Goodwin Insights January 27, 2020

Goodwin Insights

Year’s end is all about the statistics. So, what did the Q4 ITC numbers show? The numbers showed an uptick in life sciences investigations, and an increase in non-practicing entity cases, as well as non-patent cases. We provide a detailed breakdown of the fiscal year stats here. Finally, new filings were down in the final quarter, with only one 337 complaint filed in December.

In terms of substantive developments, the burden for obtaining a general exclusion order may be lowering. At the very least, we were reminded that GEO’s are alive and well at the ITC. Particularly, in the 1121 Investigation, the Commission affirmed a GEO even though large-scale suppliers, who were never discussed during the investigation, could potentially be implicated by the now issued GEO. Although this was not a break from precedent, the decision shows that complainants can prove likelihood of circumvention by focusing on a subset of companies that import the targeted products. So, anytime a new complainant seeks a GEO, companies with products potentially falling within the scope of the investigation should seriously consider intervening. Afterall, it is better to be an active participant than a passive observer on the sidelines, if a company is to influence the outcome of an investigation at all.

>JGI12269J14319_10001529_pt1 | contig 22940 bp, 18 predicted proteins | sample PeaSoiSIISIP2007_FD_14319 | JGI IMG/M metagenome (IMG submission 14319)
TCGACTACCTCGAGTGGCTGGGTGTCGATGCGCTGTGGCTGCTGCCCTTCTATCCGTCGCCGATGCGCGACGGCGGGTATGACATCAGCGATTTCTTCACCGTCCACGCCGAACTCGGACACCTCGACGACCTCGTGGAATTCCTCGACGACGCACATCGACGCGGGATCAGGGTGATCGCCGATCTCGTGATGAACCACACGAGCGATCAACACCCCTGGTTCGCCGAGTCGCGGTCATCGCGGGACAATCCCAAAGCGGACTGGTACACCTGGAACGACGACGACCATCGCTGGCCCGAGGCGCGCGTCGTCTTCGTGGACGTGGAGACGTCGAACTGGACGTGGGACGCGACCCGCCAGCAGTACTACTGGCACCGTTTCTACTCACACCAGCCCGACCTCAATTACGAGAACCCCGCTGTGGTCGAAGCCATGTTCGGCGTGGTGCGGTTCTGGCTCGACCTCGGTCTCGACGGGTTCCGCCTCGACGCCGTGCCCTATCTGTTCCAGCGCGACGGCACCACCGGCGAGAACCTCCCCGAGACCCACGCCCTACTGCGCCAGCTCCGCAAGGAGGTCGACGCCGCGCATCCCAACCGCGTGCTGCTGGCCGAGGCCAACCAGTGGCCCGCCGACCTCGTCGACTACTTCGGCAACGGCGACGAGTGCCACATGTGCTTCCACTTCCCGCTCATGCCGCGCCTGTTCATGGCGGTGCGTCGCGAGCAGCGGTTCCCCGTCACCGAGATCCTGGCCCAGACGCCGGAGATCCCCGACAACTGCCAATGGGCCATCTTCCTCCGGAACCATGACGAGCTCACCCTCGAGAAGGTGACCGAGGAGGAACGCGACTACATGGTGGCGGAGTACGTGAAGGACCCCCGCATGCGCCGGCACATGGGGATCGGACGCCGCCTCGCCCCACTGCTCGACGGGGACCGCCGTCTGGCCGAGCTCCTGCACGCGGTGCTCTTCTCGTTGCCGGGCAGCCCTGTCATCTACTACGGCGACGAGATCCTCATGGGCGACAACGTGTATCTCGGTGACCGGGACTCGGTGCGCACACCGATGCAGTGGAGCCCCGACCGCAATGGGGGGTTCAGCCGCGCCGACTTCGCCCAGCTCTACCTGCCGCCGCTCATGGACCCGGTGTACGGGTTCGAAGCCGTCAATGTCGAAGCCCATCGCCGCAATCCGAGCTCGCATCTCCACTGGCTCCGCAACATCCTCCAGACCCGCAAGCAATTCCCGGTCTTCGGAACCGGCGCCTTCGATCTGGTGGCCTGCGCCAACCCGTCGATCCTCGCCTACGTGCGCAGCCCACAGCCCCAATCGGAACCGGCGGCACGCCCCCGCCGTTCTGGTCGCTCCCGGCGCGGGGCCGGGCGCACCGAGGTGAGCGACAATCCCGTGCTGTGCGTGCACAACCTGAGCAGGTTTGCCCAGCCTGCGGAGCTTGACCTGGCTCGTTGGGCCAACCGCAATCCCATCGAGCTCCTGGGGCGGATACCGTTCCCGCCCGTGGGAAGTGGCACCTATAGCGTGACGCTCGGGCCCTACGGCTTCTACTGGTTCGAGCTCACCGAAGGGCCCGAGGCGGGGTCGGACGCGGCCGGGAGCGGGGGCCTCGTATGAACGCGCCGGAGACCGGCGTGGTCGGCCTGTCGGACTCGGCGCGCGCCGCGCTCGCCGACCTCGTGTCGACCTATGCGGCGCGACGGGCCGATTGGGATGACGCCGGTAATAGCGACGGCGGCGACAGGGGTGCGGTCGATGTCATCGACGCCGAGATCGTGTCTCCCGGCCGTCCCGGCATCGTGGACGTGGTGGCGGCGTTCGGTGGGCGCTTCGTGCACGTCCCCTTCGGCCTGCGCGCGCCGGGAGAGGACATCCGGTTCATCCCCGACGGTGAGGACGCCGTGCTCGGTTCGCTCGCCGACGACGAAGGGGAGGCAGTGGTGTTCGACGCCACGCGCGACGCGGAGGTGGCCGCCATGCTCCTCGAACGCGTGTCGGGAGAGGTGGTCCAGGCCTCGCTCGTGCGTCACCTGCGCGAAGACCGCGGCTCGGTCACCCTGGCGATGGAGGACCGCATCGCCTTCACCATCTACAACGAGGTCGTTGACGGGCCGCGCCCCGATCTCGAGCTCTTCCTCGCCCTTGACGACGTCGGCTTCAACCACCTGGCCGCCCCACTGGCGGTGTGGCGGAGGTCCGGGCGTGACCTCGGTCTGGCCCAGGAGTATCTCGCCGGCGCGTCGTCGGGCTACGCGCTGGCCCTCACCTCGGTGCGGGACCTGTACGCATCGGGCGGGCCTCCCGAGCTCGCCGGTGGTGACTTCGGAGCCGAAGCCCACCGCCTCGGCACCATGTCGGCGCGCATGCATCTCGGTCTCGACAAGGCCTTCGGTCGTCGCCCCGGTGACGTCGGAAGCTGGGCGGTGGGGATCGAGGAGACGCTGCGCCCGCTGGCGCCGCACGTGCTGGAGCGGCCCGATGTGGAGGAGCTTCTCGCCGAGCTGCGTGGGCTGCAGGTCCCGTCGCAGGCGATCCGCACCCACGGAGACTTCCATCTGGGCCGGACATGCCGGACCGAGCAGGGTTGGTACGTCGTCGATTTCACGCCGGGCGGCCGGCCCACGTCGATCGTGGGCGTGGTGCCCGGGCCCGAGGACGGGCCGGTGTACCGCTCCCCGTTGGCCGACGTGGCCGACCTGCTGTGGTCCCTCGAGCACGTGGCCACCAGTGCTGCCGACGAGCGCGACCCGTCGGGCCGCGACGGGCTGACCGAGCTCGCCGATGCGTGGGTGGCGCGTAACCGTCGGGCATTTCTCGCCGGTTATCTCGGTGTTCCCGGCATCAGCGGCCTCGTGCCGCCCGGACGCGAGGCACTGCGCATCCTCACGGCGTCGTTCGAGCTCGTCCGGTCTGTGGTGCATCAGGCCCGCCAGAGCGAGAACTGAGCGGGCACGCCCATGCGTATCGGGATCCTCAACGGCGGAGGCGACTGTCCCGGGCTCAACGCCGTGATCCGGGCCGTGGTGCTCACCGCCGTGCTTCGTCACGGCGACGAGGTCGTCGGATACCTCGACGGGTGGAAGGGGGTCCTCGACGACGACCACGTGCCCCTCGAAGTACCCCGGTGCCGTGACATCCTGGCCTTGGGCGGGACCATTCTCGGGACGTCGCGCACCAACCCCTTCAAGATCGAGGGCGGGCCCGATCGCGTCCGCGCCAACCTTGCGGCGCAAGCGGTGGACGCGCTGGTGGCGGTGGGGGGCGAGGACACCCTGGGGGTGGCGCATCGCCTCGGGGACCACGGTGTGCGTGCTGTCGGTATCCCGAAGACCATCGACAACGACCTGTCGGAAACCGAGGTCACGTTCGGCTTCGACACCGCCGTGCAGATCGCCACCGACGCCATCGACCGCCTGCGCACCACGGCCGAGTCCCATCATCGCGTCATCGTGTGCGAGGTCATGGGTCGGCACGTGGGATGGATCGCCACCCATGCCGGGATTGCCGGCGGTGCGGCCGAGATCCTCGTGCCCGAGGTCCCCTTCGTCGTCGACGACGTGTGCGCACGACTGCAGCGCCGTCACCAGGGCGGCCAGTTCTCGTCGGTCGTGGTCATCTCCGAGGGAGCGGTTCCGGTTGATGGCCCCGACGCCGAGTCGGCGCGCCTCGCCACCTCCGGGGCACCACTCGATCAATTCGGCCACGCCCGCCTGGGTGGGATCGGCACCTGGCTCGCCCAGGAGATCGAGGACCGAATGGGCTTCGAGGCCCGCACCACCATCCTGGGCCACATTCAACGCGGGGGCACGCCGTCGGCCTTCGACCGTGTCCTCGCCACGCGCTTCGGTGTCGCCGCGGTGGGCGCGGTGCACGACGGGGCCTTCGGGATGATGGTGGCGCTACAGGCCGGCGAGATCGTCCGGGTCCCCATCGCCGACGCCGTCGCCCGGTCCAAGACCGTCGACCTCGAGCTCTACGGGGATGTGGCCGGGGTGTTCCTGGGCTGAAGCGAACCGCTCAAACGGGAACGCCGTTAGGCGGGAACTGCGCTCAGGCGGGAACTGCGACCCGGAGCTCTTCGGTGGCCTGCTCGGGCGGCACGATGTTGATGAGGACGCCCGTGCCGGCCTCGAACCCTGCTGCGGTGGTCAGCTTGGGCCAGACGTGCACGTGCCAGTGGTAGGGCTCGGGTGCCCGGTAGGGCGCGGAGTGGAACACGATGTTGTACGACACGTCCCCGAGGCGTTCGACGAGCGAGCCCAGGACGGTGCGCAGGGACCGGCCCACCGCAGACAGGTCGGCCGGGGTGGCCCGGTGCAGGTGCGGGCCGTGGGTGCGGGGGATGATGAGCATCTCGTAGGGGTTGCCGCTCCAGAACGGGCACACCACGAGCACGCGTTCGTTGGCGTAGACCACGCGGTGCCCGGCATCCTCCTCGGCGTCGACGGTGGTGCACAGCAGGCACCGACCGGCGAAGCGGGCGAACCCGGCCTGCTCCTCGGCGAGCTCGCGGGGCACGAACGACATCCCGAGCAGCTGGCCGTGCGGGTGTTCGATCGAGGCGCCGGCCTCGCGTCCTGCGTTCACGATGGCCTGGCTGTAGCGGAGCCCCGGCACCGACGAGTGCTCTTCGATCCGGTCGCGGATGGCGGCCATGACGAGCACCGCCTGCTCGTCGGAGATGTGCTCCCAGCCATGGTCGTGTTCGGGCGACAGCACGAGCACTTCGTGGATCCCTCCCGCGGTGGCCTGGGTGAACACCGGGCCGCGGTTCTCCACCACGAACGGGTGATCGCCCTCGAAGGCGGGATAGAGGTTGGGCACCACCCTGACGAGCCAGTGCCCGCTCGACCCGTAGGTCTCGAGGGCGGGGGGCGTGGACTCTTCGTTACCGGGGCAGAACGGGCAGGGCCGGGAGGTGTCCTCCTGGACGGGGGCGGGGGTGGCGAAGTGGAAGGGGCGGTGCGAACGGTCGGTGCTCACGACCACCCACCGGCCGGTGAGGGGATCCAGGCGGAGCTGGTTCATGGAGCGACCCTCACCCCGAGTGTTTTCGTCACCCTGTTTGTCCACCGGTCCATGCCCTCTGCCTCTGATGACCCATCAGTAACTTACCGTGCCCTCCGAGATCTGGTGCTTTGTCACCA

Another notable issue during the last quarter arose in Certain Exogenous Beta-Hydroxybutyrate Nutraceutical Products (DN: 3400). There the basis of the complaint was an allegation of antitrust violations. But the commission denied institution because the complainant failed to allege an actual or threatened antitrust injury. This is the same issue that arose in the Certain Carbon and Allow Steel Products (Inv. No. 337-TA-1002) where the Commission heard oral arguments and found that Section 337 requires the complainant to separately plead antitrust injury to have standing. The 1002 holding was never appealed to the Federal Circuit. But the complainant in DN 3400 has filed a notice of appeal. A reversal by the Federal Circuit might open the floodgates to more antitrust actions at the ITC.